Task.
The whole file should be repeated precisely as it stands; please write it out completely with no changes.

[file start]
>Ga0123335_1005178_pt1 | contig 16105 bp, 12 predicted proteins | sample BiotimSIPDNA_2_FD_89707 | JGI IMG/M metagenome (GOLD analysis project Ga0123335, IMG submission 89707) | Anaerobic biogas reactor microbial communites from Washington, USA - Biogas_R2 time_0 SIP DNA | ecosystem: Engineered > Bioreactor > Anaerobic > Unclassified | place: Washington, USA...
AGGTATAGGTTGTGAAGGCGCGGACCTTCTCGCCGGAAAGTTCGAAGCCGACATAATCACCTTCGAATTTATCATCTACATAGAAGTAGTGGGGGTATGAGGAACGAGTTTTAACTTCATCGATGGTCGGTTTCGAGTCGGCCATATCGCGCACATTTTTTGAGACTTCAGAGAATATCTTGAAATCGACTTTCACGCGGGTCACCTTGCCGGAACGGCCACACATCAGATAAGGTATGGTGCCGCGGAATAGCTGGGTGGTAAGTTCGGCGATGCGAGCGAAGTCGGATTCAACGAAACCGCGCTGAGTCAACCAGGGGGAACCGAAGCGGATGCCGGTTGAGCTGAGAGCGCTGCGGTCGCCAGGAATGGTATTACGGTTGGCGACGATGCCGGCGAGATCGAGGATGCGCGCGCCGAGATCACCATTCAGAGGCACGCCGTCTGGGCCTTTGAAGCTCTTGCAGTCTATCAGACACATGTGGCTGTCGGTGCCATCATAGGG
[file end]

>Ga0123335_1005178_pt1 | contig 16105 bp, 12 predicted proteins | sample BiotimSIPDNA_2_FD_89707 | JGI IMG/M metagenome (GOLD analysis project Ga0123335, IMG submission 89707) | Anaerobic biogas reactor microbial communites from Washington, USA - Biogas_R2 time_0 SIP DNA | ecosystem: Engineered > Bioreactor > Anaerobic > Unclassified | place: Washington, USA...
AGGTATAGGTTGTGAAGGCGCGGACCTTCTCGCCGGAAAGTTCGAAGCCGACATAATCACCTTCGAATTTATCATCTACATAGAAGTAGTGGGGGTATGAGGAACGAGTTTTAACTTCATCGATGGTCGGTTTCGAGTCGGCCATATCGCGCACATTTTTTGAGACTTCAGAGAATATCTTGAAATCGACTTTCACGCGGGTCACCTTGCCGGAACGGCCACACATCAGATAAGGTATGGTGCCGCGGAATAGCTGGGTGGTAAGTTCGGCGATGCGAGCGAAGTCGGATTCAACGAAACCGCGCTGAGTCAACCAGGGGGAACCGAAGCGGATGCCGGTTGAGCTGAGAGCGCTGCGGTCGCCAGGAATGGTATTACGGTTGGCGACGATGCCGGCGAGATCGAGGATGCGCGCGCCGAGATCACCATTCAGAGGCACGCCGTCTGGGCCTTTGAAGCTCTTGCAGTCTATCAGACACATGTGGCTGTCGGTGCCATCATAGGG